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On this day of resurrection...
March 23, 2008 7:22 AM   Subscribe

Speaking of speeches, David Eggers delivers one at TED on grassroots community tutoring for kids who need help with their English homework: "There's something about the kids finishing their homework in a given day, working one on one, getting all this attention. They finish their homework, they go home -- they're finished. They don't stall. They don't do their homework in front of the TV. They're allowed to go home 5:30, enjoy their family, enjoy other hobbies, get outside, play and that makes a happy family. A bunch of happy families in a neighborhood is a happy community. A bunch of happy communities tied together is a happy city and a happy world, right? So, the key to it all is homework." Love him or hate him (mefi consensus) it's a great example of nervous energy microphilanthropy, social entrepreneurship and, if I may make the connection, machines of loving grace. [previously]
posted by kliuless (26 comments total) 23 users marked this as a favorite

 
I have watched this several times this week. I thought it was fantastic.
posted by The Loch Ness Monster at 8:25 AM on March 23, 2008


Excellent. This is one of the reasons TED is my favorite website. Terrific talk!
posted by dobbs at 8:44 AM on March 23, 2008


826NYC could really use some more drop-in tutoring volunteers. One day I was there, the coordinator had to turn away a lot of kids because there were only two tutors available. You can submit a volunteer application at their website.

Also, I will never even pretend not to have a terrible crush on Mr. Eggers. He is the sort of clumsy, grinning, open face of good that I aspire to being myself, preciousness be damned.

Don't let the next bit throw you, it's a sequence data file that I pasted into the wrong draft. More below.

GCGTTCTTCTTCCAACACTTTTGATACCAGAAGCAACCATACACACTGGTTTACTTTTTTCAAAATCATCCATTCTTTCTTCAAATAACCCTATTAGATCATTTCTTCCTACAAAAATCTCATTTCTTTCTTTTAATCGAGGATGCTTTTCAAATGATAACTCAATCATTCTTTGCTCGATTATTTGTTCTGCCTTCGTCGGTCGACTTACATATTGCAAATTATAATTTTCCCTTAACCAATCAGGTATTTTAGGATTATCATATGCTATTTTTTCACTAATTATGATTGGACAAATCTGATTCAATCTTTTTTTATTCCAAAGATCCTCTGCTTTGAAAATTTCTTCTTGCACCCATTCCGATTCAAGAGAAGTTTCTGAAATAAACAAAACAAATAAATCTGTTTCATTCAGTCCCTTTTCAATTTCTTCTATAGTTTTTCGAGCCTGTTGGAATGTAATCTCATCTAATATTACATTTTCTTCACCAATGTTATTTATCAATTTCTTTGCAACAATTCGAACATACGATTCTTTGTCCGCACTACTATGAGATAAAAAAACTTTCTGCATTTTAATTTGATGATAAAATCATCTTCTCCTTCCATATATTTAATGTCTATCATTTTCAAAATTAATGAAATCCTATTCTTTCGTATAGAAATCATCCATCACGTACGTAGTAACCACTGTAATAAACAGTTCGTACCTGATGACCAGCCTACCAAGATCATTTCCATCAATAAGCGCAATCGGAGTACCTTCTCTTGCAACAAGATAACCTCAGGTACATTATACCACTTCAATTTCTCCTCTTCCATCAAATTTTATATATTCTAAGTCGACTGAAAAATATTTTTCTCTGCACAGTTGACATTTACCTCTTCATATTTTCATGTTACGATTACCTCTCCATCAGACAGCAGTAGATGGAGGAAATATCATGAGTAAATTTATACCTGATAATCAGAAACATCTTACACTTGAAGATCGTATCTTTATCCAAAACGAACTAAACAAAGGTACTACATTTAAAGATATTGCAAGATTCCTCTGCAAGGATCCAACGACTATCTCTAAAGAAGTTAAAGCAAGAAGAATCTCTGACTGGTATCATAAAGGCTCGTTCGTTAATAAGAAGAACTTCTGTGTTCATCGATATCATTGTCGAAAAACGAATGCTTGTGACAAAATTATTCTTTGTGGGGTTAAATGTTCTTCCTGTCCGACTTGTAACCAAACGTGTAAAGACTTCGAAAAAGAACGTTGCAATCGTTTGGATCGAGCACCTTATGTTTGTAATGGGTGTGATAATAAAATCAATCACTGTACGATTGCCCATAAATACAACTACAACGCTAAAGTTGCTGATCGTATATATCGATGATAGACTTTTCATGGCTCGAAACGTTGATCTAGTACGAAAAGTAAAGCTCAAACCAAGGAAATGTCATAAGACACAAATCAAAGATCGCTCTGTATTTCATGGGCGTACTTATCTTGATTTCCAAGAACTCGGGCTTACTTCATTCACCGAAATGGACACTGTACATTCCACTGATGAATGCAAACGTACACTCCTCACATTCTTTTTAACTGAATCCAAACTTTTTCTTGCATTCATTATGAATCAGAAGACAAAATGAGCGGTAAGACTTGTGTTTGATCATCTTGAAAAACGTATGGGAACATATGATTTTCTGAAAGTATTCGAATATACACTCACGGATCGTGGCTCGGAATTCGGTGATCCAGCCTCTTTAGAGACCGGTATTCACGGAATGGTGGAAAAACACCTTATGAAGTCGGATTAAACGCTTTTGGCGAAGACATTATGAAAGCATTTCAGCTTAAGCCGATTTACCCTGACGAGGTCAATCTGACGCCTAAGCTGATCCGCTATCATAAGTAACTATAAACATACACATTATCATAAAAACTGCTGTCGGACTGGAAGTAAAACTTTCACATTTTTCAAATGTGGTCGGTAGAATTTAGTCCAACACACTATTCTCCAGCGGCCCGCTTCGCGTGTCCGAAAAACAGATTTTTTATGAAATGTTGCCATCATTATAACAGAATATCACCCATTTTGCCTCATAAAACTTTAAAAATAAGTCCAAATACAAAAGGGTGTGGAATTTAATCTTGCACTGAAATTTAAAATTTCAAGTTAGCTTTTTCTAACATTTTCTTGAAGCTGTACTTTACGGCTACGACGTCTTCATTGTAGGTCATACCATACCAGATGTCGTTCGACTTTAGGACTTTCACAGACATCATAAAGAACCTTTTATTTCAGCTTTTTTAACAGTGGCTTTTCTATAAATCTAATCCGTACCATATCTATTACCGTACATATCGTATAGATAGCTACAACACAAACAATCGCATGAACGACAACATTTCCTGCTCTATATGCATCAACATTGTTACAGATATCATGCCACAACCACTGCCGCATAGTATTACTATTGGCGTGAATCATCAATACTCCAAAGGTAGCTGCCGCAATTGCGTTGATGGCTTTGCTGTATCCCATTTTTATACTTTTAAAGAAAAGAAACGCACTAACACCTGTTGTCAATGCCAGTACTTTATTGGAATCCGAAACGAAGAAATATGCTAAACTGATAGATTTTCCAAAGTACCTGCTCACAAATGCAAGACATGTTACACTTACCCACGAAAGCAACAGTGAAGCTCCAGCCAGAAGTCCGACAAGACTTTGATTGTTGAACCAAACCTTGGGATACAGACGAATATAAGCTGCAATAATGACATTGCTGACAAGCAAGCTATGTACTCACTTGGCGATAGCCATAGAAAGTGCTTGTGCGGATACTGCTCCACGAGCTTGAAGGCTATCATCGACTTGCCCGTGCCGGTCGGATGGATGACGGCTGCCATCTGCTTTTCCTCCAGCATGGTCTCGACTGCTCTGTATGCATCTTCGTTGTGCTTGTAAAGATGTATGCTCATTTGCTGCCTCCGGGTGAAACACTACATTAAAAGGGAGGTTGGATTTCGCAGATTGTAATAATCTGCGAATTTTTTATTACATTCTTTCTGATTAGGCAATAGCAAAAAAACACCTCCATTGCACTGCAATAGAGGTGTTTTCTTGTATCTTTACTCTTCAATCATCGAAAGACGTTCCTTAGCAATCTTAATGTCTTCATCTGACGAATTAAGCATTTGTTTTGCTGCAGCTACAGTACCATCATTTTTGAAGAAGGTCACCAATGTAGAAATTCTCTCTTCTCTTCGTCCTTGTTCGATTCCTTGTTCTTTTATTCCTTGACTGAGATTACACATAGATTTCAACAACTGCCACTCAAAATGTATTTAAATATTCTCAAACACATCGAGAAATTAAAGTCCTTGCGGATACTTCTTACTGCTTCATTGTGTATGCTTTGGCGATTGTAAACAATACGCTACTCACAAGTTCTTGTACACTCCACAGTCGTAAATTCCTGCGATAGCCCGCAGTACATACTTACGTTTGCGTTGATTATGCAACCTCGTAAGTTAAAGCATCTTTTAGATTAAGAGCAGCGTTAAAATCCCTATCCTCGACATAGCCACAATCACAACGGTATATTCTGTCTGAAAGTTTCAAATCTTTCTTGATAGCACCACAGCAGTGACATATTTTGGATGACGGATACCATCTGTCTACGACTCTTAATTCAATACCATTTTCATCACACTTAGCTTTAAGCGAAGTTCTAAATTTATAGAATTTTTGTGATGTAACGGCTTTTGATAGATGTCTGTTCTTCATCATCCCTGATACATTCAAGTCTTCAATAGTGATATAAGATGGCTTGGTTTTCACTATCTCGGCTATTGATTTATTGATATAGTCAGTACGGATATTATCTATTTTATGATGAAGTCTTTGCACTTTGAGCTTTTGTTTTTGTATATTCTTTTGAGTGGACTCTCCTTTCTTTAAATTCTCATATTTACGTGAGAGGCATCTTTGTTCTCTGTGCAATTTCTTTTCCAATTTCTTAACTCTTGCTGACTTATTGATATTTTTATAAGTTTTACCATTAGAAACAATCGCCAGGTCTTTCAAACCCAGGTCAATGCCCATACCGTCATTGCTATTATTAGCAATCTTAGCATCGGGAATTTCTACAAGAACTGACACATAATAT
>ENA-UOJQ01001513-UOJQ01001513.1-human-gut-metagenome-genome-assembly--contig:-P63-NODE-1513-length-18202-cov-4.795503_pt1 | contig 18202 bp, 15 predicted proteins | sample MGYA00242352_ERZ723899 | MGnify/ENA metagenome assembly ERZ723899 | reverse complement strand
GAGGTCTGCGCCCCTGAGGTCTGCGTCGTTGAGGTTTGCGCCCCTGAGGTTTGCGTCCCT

posted by lauranesson at 9:20 AM on March 23, 2008


Heh, funnily enough, when the Japanese and Koreans do this it's called a cram school (I used to run one), and everyone says how terrible it is that kids have to study after school.

Anyway, it's great that Eggers has imported this idea to the States. His commitment to education and kids is great. His commitment to McSweeney's is not so great.
posted by KokuRyu at 9:48 AM on March 23, 2008


It's NOT a cram school - watch the video and you'll see. It's not about rote learning, it's about helping kids learn English and learn to exercise their creativity.
posted by twsf at 10:53 AM on March 23, 2008 [1 favorite]


And their homework, just like a cram school.
posted by KokuRyu at 11:03 AM on March 23, 2008 [1 favorite]


At cram schools, you don't get to write a comic book when you're done with your homework. There are also very few pirate-themed cram schools, to my knowledge.

I am fairly certain that cram schools are not free. I think cram schools are not staffed by writers and artists whose primary mission is to instill kids with a love of the written word.

But other than that, sure. Just like a cram school.
posted by jennyjenny at 11:23 AM on March 23, 2008


I've been repeating the words "machines of loving grace" over and over. The following question is directed to kliuless: may I use those words in a future poem? TIA. janetleigh
posted by thatdowdygirl at 11:47 AM on March 23, 2008


From the TED website:
"Our mission: Spreading ideas"
"Attendance at TED is by invitation only..."

TED = Thousand Elitist Douchebags?!

While there are occasionally some marginally interesting TED speeches, most of them are rambling, self-important, uninformative, feelgood pieces of crap.

They really should make a TED drinking game...
When you hear the word "transformative" in one of their presentations, take a shot of spiked koolade.

(I would've suggested a thimbleful everytime you heard the word "uh", but that could easily lead to alcohol poisoning.)
posted by markkraft at 11:53 AM on March 23, 2008 [3 favorites]


At cram schools, you don't get to write a comic book when you're done with your homework.

Big, fat, hairy deal. When my wife and I ran a cram school we taught math and English, had seventy students and employed four instructors. We were trying to help D students become C students, and C students become B students. There wasn't much time for writing comic books and showing kids how "cool" learning was. But we did create a friendly and safe environment for kids to study in with their friends. Our success was measured by our enrollment numbers - if kids didn't like it, they would go somewhere else.

Comic books and pirate-themed classrooms are neat, but gimmicky. The fact is (and I'm speaking as a former teacher with a BEd), there are a lot of kids who spin their wheels unless whatever they're studying is spelled out in concrete terms. You can talk about creativity all you want, but for a certain strata of students (the ones that struggle and eventually drop out) its all a distraction and an impediment to learning.